Four years and multiple court battles later, the medical marijuana dispensary known as Cannamart has finally won approval to do business in Littleton.
The shop still has more hoops ahead of it, including the Medical Marijuana Enforcement Division licensing process.
But Cannamart attorney Bob Hoban is optimistic that things are finally, finally, finally on the right track, after setbacks that started back in 2009.
According to Hoban, Cannamart opened on November 12, 2009, at 72 East Arapahoe Road, but it wasn't left alone to do business for long. In mid-December, he goes on, Littleton passed legislation to limit the number of medical marijuana dispensaries in town to four.
At first, this didn't seem like an issue. In early February 2010, the Littleton city clerk sent a letter announcing that Cannamart had been okayed as one of the four centers allowed to operate in the community; it's on view below. However, that approval was later revoked without process or explanation, Hoban maintains. In response, Hoban filed a lawsuit on Cannamart's behalf calling for damages based on the revocation, which he characterizes as a taking of sorts. After the complaint was rejected at the trial court level, the parties took the matter to the state Court of Appeals and asked for a stay so the dispensary could remain open through the process -- and the request was granted.
This positive development was followed by a negative one: The Court of Appeals ultimately rejected Cannamart's complaint, too. That triggered another appeal, this time to the Colorado Supreme Court. Hoban identifies the key question asked by the case like so: Can the government pass legislation to arbitrarily shut down a canna-business without compensation?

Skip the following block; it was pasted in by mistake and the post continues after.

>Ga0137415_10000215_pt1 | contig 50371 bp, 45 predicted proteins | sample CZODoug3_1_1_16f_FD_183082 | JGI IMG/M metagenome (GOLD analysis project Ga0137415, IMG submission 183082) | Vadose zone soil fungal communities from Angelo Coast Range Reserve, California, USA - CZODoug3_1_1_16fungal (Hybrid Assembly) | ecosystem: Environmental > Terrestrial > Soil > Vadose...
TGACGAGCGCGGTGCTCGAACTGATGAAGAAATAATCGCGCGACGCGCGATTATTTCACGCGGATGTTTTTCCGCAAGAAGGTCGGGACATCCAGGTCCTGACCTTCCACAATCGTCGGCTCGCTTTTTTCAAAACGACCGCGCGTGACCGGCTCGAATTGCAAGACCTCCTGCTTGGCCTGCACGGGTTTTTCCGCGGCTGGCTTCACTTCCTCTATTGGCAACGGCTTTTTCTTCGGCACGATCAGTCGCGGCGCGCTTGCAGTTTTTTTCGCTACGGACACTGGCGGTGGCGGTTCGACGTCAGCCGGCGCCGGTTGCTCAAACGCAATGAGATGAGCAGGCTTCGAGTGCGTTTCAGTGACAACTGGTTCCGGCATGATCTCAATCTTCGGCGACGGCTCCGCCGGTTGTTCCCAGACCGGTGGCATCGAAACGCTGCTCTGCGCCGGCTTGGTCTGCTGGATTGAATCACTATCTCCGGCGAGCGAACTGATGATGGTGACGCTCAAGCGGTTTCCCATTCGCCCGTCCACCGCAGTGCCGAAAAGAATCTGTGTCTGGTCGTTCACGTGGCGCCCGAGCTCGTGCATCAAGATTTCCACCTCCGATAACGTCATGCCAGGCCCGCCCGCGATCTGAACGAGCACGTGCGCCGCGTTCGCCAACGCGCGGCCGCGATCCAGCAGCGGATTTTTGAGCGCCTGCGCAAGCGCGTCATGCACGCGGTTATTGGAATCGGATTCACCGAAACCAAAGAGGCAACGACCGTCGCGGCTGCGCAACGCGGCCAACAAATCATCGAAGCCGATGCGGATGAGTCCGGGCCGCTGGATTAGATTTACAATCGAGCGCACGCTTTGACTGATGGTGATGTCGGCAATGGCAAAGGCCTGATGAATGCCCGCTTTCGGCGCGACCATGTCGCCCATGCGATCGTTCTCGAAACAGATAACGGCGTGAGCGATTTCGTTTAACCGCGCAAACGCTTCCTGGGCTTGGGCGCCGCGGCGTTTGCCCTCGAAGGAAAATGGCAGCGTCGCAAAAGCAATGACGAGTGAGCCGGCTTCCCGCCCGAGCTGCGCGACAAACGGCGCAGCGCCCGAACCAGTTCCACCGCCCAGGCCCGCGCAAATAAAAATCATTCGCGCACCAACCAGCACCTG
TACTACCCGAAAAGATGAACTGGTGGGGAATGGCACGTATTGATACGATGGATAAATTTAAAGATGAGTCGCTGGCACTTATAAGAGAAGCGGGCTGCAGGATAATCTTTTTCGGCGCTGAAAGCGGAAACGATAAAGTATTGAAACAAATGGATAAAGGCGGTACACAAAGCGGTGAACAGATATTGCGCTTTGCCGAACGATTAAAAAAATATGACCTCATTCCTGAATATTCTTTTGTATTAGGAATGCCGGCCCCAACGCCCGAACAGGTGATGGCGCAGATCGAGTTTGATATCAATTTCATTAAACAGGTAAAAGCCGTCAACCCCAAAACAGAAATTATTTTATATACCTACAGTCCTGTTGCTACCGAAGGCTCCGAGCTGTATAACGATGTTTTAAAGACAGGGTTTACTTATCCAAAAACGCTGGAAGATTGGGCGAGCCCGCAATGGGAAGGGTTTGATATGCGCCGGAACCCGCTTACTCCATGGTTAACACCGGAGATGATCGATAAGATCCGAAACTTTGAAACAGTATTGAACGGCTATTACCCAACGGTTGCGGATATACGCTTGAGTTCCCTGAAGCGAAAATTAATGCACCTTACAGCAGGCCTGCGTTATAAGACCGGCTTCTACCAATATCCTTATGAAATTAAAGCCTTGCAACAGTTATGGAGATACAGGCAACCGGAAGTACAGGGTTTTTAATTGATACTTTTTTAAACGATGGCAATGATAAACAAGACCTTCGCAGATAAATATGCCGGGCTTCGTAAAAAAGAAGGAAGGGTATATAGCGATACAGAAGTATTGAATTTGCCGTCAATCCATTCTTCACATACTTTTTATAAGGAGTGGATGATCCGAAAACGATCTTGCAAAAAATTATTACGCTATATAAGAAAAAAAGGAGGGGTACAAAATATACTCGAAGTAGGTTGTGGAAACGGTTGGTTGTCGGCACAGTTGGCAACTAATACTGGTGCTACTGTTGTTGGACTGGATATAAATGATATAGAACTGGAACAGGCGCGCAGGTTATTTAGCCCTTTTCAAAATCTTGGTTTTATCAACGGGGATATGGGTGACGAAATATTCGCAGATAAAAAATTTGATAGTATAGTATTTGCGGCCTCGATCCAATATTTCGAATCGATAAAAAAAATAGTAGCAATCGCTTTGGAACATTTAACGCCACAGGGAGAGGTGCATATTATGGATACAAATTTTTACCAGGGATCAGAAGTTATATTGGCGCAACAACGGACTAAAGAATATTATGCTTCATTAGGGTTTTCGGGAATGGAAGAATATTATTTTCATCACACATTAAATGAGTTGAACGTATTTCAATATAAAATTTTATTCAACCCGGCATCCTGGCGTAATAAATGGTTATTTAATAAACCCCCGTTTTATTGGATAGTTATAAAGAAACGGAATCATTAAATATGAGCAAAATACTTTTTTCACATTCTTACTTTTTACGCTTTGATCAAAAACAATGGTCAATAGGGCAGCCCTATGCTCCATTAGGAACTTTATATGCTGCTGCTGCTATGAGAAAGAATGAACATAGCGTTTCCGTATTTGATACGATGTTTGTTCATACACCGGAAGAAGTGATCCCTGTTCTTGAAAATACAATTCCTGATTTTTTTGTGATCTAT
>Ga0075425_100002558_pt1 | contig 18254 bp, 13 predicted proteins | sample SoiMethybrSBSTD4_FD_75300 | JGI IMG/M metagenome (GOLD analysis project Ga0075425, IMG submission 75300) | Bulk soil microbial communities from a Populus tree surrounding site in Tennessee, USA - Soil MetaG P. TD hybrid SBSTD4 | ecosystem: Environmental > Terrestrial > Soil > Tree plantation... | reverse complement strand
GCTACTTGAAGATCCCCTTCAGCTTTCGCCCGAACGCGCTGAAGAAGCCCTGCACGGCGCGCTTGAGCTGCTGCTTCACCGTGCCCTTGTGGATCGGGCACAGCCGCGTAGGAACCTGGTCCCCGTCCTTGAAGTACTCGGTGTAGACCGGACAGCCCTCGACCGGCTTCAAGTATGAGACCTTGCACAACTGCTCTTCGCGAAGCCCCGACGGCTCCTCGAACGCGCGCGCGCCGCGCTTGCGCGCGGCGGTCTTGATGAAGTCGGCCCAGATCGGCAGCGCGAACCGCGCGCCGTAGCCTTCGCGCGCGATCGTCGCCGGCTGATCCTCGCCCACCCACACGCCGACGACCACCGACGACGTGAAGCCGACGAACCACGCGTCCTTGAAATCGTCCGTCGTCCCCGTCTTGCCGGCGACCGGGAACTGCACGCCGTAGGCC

That answer has not yet been answered. The arguments were made this past December, but a decision is still pending.
In the meantime, however, the fourth slot for a Littleton dispensary opened up, and rather than waiting for the Supreme Court to weigh in, Cannamart's owners, following Hoban's advice, decided to apply for it as an alternative strategy.
Continue for more about Cannamart's four-year legal battle, including an original document. Now, Cannamart has won local approval and plans to relocate to 1080 West Littleton Boulevard, a structure formally occupied by a salon.
There still needs to be substantial build-out in the space, not to mention the blessing of the Medical Marijuana Enforcement Division. But even if the Supreme Court ultimately follows the lead of Cannamart's previous two judgments and dismisses the complaint, the dispensary should be able to do business anyhow.
"Cannamart is proud to be a member of the Littleton community," he writes via e-mail. But while there's been "a great result for the client in this instance, there are many other fires burning that require attention and experienced attention.
"We trust and hope that Colorado's appellate courts will treat these matters with the appropriate level of scrutiny moving forward, despite their novel and often-times controversial issues," he goes on, adding, "This is an exciting time to be at the forefront of the nation's marijuana legal practice."
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Here's the 2010 letter from the Littleton City Clerk to Cannamart:
More from our Marijuana archive: "Marijuana activist thinks state should consider a glass of wine proof of alcoholism? Sort of."